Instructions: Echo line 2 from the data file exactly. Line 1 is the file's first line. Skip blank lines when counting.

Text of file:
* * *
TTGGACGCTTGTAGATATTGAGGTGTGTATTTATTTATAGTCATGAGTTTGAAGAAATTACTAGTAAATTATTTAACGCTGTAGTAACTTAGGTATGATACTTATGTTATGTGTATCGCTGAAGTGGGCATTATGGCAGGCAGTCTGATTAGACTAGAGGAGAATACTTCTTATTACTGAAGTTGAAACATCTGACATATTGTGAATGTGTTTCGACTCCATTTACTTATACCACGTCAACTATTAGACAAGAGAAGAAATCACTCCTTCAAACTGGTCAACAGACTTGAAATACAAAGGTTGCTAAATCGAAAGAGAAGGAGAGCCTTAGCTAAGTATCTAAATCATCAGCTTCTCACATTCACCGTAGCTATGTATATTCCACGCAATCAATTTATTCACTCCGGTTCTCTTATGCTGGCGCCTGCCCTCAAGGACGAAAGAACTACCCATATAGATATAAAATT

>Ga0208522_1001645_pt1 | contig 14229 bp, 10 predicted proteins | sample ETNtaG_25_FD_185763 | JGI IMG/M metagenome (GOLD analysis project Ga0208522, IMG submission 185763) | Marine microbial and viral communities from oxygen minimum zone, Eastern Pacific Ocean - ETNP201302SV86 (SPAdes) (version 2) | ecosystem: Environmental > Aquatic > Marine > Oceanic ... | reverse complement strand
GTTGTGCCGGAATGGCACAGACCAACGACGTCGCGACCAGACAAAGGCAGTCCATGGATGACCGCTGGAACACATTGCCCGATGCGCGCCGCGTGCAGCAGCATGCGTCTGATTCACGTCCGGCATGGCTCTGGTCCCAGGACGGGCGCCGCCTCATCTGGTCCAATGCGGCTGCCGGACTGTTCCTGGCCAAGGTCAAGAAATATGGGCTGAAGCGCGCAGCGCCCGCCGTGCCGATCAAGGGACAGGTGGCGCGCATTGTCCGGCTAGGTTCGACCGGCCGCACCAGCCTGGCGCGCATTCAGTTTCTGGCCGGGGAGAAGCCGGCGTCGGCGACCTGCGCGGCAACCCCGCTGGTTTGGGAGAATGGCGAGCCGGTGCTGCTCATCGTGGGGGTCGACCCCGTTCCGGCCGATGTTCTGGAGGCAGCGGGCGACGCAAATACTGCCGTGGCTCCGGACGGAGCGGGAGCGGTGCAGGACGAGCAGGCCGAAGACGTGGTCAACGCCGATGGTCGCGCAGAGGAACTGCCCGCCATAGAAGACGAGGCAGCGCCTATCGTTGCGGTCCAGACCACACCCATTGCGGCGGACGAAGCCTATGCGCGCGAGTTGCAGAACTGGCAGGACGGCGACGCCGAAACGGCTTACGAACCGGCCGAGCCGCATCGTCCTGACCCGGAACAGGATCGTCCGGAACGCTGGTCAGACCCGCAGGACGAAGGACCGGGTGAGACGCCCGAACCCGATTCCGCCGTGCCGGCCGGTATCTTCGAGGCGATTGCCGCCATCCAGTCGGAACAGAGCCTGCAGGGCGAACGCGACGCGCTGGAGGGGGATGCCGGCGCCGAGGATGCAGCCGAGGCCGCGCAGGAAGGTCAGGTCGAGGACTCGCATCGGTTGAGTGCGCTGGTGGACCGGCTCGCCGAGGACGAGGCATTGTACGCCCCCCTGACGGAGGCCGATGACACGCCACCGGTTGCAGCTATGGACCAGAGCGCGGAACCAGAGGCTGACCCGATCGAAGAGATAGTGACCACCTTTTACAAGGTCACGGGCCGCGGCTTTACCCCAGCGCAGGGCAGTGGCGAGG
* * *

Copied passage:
>Ga0208522_1001645_pt1 | contig 14229 bp, 10 predicted proteins | sample ETNtaG_25_FD_185763 | JGI IMG/M metagenome (GOLD analysis project Ga0208522, IMG submission 185763) | Marine microbial and viral communities from oxygen minimum zone, Eastern Pacific Ocean - ETNP201302SV86 (SPAdes) (version 2) | ecosystem: Environmental > Aquatic > Marine > Oceanic ... | reverse complement strand